RemyRAD Well-Known Member

    I think we would all love to hear what you are doing. Plenty of people post such examples and have benefited from our feedback.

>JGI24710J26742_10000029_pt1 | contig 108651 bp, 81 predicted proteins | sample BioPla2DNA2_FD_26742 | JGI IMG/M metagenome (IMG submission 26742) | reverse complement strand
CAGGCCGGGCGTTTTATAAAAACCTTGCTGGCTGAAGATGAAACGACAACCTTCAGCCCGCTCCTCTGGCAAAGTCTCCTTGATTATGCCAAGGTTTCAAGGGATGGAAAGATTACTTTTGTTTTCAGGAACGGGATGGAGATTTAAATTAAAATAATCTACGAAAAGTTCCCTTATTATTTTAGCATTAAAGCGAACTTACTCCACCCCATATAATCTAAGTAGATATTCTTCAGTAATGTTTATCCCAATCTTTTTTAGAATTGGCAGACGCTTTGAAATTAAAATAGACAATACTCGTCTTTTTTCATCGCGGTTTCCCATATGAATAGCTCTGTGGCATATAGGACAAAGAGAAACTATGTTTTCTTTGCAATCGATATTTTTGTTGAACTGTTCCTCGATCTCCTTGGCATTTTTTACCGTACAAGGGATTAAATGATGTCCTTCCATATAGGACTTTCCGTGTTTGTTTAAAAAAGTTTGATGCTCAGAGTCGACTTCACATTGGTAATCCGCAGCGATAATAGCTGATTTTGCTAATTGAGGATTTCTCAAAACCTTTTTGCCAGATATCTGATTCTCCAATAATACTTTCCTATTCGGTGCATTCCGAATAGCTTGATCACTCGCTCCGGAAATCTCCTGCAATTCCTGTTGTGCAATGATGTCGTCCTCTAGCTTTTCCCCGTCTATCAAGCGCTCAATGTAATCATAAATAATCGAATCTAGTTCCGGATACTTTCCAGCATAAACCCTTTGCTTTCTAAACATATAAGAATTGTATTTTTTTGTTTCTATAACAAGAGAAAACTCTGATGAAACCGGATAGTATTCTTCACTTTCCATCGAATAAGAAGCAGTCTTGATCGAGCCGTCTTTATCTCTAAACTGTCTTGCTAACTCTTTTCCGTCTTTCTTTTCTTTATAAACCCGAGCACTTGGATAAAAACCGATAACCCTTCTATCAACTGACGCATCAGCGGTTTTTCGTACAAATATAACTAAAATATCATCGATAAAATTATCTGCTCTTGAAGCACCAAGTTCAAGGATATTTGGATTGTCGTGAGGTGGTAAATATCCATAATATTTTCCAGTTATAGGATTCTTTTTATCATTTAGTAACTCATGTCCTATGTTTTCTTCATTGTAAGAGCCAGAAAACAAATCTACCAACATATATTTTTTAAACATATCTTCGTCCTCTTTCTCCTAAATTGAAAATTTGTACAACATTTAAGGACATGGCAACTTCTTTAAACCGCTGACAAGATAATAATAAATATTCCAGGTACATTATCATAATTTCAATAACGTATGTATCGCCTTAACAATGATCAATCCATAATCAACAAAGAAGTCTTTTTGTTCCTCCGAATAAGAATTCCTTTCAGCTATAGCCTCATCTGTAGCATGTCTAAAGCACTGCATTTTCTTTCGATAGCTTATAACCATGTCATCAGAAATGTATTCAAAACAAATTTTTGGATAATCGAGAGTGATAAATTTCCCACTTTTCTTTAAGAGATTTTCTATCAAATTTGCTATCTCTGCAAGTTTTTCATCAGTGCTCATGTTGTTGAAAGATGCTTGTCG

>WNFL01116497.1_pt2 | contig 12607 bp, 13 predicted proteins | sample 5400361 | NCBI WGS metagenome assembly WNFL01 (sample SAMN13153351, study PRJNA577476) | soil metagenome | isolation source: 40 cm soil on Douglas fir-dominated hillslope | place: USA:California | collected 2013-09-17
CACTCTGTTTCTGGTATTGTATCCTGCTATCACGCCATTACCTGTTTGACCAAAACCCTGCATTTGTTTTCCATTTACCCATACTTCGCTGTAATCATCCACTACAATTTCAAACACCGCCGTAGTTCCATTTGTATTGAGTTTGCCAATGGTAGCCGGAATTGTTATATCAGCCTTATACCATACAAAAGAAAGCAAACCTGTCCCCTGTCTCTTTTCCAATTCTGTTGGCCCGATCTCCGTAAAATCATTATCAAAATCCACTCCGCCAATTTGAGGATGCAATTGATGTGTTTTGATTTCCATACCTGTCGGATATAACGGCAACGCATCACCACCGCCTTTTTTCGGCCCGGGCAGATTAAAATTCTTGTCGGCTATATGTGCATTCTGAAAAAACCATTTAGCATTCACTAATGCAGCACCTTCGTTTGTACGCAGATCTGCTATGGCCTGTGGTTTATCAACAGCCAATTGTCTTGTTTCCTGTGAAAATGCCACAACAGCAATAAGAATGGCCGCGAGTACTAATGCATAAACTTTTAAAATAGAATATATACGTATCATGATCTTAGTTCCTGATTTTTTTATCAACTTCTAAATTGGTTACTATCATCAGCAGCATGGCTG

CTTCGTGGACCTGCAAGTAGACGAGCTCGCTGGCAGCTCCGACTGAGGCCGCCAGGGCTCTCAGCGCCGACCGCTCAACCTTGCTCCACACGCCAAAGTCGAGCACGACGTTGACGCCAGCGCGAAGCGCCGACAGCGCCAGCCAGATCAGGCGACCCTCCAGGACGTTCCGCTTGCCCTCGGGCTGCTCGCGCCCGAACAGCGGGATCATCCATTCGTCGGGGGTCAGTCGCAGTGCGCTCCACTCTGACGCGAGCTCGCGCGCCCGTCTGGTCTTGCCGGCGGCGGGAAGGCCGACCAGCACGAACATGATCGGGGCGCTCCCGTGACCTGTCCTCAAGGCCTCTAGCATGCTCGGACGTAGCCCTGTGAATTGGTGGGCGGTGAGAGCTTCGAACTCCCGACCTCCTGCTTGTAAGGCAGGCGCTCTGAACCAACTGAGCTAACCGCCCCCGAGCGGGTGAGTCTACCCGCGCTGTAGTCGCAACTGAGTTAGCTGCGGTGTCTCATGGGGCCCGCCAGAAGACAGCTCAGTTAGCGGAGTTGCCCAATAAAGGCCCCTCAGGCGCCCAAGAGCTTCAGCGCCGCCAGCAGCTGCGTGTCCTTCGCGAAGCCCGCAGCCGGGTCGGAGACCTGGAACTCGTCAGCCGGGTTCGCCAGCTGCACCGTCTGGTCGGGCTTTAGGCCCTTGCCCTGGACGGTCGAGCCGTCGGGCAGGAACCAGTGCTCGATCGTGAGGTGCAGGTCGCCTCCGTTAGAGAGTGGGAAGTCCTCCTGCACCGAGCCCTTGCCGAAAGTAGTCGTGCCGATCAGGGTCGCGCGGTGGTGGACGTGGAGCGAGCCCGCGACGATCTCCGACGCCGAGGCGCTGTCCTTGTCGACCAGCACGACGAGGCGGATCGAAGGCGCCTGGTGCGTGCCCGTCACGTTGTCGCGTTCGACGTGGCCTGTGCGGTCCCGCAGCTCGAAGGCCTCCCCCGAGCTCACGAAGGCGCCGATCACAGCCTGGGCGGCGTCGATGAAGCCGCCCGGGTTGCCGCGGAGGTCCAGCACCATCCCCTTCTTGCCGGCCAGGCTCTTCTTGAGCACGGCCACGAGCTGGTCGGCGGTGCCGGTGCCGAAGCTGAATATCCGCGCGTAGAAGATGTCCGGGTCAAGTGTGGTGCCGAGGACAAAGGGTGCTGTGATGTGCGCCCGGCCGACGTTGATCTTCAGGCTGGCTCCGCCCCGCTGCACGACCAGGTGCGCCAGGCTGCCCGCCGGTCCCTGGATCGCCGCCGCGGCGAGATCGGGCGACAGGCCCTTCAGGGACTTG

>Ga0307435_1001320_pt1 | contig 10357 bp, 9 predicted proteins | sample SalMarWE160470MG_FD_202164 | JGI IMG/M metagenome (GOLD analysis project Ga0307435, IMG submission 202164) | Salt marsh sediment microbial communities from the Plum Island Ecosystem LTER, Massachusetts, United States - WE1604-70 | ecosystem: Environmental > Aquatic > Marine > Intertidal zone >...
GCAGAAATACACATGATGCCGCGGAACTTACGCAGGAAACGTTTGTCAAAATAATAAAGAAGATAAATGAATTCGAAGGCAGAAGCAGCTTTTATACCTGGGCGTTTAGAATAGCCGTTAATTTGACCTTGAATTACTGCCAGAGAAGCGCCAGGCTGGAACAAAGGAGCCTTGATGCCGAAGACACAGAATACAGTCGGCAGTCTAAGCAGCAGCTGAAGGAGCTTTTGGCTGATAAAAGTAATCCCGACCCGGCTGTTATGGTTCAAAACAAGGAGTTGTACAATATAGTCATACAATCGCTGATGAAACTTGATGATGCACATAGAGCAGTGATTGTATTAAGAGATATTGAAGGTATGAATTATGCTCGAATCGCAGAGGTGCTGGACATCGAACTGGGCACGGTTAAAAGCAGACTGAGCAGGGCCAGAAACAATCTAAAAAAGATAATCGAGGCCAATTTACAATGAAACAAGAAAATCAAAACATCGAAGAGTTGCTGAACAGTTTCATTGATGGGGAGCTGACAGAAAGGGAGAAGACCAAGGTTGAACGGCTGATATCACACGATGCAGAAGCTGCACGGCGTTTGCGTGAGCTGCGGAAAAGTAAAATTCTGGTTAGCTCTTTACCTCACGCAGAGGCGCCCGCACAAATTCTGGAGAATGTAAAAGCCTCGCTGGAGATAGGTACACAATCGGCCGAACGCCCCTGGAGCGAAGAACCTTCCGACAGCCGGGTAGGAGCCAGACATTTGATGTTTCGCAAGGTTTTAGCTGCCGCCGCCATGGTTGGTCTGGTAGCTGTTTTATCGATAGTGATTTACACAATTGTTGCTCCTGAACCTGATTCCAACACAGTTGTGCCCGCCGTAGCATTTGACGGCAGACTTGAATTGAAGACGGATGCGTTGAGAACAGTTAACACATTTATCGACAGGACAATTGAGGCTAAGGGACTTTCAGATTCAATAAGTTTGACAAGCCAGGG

Sure, you still want to record your levels at a decent record level volume. Naturally, when you step further away from microphone, a little more gain is usually necessary. This is why a lot of folks recommend recording at 24-bit as opposed to 16 bit. But that doesn't change the internal noise floor & head room of the preamp. It gives you more dynamic range to process with from lower levels that will not exceed the clip point. So sometimes when adding any kind of processing, you sometimes have to lower the level, after recording, before processing, to keep it from peaking out & clipping. That's provided that your record level was already within a good usable range. Not too much & not too little but averaging between -12 to -18. That provides you with 12 to 18 DB of headroom for natural peaks in your vocal range & processing. Even on analog recorders like we used to use, we tried to record around 0 VU. Depending upon the sound source, one could actually slam the meters without undue distortion such as for drums. That didn't quite work the same way for vocalists. And even when we were recording at 0 VU, with a meter that only goes up to +3, we all knew we generally had up to +15 hitting the tape before it would turn into doggy Doo Doo. So our meters and percent recording practices basically had goof proofing already built in to the recorder. Digital of course is different. When your meter in digital goes up to 0 DB FS (full scale), that's it, that's all, there isn't anything more above that one can print without horrible sound & clipping. And this typically also occurs when wild kinds of effects are added. They can produce peaks well beyond what the digital medium can support. So it all becomes a tricky trade-off and balancing act. You're just losing your footing on the high wire. Thankfully, nobody gets killed from bad audio.